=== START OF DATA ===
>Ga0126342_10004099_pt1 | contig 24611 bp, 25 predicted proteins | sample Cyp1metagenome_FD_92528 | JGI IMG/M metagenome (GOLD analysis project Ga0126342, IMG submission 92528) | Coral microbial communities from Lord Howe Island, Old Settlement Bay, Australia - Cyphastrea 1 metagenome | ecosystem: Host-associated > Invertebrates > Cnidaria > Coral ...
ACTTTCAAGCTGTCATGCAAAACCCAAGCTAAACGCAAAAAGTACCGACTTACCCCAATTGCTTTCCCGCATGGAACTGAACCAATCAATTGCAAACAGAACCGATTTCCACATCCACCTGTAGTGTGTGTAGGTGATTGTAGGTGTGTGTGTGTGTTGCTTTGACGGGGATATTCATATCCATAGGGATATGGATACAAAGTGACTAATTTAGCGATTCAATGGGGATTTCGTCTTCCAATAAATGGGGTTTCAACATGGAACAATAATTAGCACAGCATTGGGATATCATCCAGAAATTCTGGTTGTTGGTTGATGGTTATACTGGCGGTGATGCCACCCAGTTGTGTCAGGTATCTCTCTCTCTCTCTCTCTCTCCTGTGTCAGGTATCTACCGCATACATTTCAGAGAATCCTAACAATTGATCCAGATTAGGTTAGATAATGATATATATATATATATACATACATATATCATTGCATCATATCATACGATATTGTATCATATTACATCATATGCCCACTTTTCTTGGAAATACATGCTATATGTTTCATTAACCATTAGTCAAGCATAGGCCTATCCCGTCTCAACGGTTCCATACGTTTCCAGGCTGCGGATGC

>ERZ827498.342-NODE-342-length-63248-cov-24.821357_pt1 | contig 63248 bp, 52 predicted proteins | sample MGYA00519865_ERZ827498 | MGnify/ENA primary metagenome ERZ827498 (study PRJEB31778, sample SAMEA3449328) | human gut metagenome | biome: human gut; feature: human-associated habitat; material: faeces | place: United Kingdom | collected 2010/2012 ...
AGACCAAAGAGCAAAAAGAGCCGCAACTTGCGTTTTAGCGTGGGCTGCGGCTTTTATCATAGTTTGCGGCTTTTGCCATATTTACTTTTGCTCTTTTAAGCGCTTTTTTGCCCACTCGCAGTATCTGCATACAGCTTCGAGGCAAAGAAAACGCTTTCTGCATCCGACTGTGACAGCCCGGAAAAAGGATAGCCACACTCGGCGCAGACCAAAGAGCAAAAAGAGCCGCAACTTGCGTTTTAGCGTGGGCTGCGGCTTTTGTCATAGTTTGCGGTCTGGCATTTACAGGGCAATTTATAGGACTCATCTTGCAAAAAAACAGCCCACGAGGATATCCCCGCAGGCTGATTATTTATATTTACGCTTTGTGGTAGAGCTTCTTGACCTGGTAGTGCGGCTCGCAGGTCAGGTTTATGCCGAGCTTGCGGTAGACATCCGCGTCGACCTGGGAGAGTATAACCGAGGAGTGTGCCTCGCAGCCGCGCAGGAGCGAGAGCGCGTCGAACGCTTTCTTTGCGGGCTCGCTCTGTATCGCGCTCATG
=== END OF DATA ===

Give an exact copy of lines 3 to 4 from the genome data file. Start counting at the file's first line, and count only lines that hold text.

>ERZ827498.342-NODE-342-length-63248-cov-24.821357_pt1 | contig 63248 bp, 52 predicted proteins | sample MGYA00519865_ERZ827498 | MGnify/ENA primary metagenome ERZ827498 (study PRJEB31778, sample SAMEA3449328) | human gut metagenome | biome: human gut; feature: human-associated habitat; material: faeces | place: United Kingdom | collected 2010/2012 ...
AGACCAAAGAGCAAAAAGAGCCGCAACTTGCGTTTTAGCGTGGGCTGCGGCTTTTATCATAGTTTGCGGCTTTTGCCATATTTACTTTTGCTCTTTTAAGCGCTTTTTTGCCCACTCGCAGTATCTGCATACAGCTTCGAGGCAAAGAAAACGCTTTCTGCATCCGACTGTGACAGCCCGGAAAAAGGATAGCCACACTCGGCGCAGACCAAAGAGCAAAAAGAGCCGCAACTTGCGTTTTAGCGTGGGCTGCGGCTTTTGTCATAGTTTGCGGTCTGGCATTTACAGGGCAATTTATAGGACTCATCTTGCAAAAAAACAGCCCACGAGGATATCCCCGCAGGCTGATTATTTATATTTACGCTTTGTGGTAGAGCTTCTTGACCTGGTAGTGCGGCTCGCAGGTCAGGTTTATGCCGAGCTTGCGGTAGACATCCGCGTCGACCTGGGAGAGTATAACCGAGGAGTGTGCCTCGCAGCCGCGCAGGAGCGAGAGCGCGTCGAACGCTTTCTTTGCGGGCTCGCTCTGTATCGCGCTCATG